Thank God for the prison gardens. They were the Swiffies' best source of summer vegetables. If Hal could just hold out a couple months, there'd soon be truckloads of cucumbers and peppers and tomatoes, all carefully tended by hundreds of felonious hands. Amazing how quickly that aspect ceased to matter. The first year Hal had worked for Swiff and the prison veggies arrived, he'd been unable to stop himself from regarding the huge bins with suspicion, as if an inmate might be hidden among the zucchini. Now he was desperate for that donation, with inmate or without.
The thought of the prison gardens reminded him that he ought to have been planting his own garden. Even the prisoners were ahead of him.
Hal was still sipping, brooding in the direction of the lake, when the geese snapped to attention. The big one raised its head and issued an echoing call. There was a thunderous flapping of wings and alarmed cries as the gaggle rose into the cool May air and fled the bank of the lake.
Then Hal saw why they'd left. Out on the shimmering water was a raft of some sort, floating into his view from the northeast. On the raft sat an empty chair, beside which was a small rectangular shape that might have been a crate or a bucket. But what had startled the geese was a dog — a huge, toast-colored, heavy-shouldered thing even from a distance — that was standing by the chair, gazing searchingly into the water. Hal watched the dog's jaws snap, its ears flopping toward the surface of the lake and twitching in communication. The dog's weight tipped the structure slightly downward, exposing the pontoons beneath the wooden planks. The lake splashed against the wood and then smoothed out again.
After a few seconds, the images began to order themselves for Hal, causing him to set down his mug, spilling coffee onto the counter. The empty chair, the drifting raft, the dog barking fiercely into the lake. It was not a raft, Hal realized. The dog was standing on the dock that was supposed to be anchored to the bank of Lake Monona, in a park three houses east of Hal's house. Someone must have unfastened the dock and set it adrift.
The rising sun illuminated the edges of the dog's fur, so that the fuzz seemed to glow at its haunch and skull, its belly and tail. The dog's tail stuck straight out behind it. Its barking was harsh and rhythmic. The chair was dark against the white pools of light on the water. Its fabric was pinholed with sunlight, sagging at the seat and backrest with the lost weight of its inhabitant.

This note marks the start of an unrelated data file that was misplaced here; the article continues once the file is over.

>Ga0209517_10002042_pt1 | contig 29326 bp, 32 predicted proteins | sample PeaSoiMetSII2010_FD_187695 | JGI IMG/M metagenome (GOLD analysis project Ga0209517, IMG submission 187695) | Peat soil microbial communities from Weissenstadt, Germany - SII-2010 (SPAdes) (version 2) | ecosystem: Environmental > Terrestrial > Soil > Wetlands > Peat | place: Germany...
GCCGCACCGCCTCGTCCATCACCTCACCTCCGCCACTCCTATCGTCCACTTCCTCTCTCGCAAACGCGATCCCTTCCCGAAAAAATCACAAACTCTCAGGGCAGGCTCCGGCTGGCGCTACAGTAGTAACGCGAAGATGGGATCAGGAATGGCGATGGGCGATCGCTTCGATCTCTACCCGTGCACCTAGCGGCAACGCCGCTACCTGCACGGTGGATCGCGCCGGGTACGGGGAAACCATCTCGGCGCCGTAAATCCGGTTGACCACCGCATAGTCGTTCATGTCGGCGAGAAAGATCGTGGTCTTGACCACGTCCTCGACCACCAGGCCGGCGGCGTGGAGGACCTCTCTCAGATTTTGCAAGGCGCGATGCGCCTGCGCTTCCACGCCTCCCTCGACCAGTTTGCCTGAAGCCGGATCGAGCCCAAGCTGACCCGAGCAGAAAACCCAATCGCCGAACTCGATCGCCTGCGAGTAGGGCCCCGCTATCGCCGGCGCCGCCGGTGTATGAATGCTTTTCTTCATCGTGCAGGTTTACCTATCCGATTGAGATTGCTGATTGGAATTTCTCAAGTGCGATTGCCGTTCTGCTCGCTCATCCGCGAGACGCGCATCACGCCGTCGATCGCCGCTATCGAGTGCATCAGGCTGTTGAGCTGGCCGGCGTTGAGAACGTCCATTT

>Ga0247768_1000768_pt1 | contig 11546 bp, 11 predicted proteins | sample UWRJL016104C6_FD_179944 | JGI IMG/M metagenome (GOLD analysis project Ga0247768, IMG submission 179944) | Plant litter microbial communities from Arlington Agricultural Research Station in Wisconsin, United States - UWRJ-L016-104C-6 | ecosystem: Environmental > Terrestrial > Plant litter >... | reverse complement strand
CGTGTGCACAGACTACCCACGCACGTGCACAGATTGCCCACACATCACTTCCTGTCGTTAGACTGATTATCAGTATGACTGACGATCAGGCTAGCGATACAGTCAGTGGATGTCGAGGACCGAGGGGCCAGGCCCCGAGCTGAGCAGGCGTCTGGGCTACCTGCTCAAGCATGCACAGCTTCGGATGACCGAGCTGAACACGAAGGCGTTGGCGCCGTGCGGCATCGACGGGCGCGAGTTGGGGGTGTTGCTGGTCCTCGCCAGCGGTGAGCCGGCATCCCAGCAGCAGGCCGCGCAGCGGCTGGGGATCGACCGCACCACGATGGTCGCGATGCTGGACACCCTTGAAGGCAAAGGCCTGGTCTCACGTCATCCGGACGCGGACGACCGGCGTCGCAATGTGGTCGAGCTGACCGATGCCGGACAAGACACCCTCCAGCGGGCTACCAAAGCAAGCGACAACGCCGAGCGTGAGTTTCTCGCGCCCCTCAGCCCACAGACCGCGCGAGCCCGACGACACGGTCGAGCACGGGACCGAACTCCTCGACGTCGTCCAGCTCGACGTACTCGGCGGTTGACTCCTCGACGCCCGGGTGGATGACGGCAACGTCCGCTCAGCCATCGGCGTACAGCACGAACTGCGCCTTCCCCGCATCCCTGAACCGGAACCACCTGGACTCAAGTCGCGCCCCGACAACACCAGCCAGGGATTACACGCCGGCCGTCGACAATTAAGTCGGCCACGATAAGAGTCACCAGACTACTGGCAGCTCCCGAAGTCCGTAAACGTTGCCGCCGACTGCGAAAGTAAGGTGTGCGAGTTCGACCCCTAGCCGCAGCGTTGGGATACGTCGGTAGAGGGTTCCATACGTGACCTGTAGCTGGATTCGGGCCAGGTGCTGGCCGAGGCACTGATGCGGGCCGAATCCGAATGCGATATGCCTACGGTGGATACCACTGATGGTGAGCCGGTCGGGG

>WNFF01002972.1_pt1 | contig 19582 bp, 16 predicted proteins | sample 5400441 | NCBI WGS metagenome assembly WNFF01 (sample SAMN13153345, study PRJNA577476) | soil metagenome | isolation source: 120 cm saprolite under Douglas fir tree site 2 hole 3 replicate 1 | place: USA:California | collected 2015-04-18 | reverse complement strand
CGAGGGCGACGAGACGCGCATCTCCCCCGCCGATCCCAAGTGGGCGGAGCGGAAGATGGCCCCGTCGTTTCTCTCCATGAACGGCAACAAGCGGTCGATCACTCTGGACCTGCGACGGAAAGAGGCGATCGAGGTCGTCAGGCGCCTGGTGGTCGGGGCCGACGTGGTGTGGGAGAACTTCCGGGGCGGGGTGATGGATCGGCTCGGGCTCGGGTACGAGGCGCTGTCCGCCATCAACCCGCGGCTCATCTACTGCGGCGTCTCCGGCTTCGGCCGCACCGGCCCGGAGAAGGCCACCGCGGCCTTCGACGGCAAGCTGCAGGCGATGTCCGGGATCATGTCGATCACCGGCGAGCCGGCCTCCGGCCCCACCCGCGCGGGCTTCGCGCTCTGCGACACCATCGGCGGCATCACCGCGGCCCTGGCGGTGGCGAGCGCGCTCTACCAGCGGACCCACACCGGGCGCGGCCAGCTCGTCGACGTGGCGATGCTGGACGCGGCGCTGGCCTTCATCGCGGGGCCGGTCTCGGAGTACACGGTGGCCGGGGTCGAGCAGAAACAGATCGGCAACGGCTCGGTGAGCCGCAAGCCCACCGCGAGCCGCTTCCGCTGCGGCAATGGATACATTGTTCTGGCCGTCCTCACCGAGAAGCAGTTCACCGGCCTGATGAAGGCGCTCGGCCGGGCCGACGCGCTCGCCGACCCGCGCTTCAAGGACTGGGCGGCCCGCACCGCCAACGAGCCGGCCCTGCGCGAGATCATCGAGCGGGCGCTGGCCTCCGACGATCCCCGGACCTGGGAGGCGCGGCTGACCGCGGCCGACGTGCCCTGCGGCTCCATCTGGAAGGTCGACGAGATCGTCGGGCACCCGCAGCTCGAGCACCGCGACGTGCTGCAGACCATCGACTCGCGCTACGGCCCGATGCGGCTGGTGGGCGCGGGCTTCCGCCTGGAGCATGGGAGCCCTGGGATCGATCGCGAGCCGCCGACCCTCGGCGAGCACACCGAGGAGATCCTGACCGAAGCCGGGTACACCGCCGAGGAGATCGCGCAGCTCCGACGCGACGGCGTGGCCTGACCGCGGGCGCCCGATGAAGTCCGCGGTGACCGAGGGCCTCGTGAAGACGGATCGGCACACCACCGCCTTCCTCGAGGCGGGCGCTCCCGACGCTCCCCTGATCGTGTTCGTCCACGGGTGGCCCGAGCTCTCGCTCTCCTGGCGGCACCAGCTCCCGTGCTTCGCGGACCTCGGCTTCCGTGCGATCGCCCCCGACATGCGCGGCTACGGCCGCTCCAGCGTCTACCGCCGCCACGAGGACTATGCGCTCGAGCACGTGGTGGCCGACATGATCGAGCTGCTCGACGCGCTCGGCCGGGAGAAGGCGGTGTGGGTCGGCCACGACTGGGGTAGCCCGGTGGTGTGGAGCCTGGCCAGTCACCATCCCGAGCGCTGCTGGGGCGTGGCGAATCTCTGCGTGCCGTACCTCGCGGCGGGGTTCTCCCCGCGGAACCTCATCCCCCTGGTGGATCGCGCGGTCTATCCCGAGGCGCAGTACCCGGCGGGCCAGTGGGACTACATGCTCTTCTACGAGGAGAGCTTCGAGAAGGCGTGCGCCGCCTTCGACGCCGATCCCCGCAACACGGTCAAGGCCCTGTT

The park near Hal's home was tiny, just a square of grass with a few climbing toys, a sandbox, a picnic table, and a small dock. The dock, part of which was now drifting in Lake Monona, was meant to be a two-part object, a small section anchored on the bank plus a detachable length of wood. In the winter the city removed the long section from the water and let it rest on the snow-covered bank till the thaw. This year, overwhelmed by the rising lakes and streets buckling from weather shifts, the city had not returned the Morrison Street dock back into the water until only a month earlier, at the end of April.
It was the long, buoyant section of the dock that had been unsecured and was now floating in the lake. When Hal ran over to the park, he found the metal pole, which was supposed to fasten the two sections together, in the grass beneath a tree. He decided not to touch it.
The neighbors had begun to gather, standing with their arms crossed against the breeze, which was still crisp even in May. They saw Hal on his cell phone and nodded, content to let him do the calling, content to assume he knew whom to call for an event like this. He didn't know — he just called 911. Once he finished, he joined six or seven people clustered at the edge of the bank, their row of feet braced in the sloping mud. They watched the dock float gently away from them — perhaps fifty feet out? forty? — and speculated on the breed of the dog. How long could the dog have been out there, if the dock was now moving toward shore — all night, or only minutes? No one knew enough about the movement of lake water to guess; no one was even sure if lakes had tides — Hal thought maybe they didn't.
"Anyone recognize the dog?" asked one man. Hal turned to look at him: the man was huge, maybe six six, with rimless glasses and a giant's mouth. He barely knew his neighbors, Hal realized. He'd lived on this street for years, waving politely, but he didn't know the names of any of the people around him.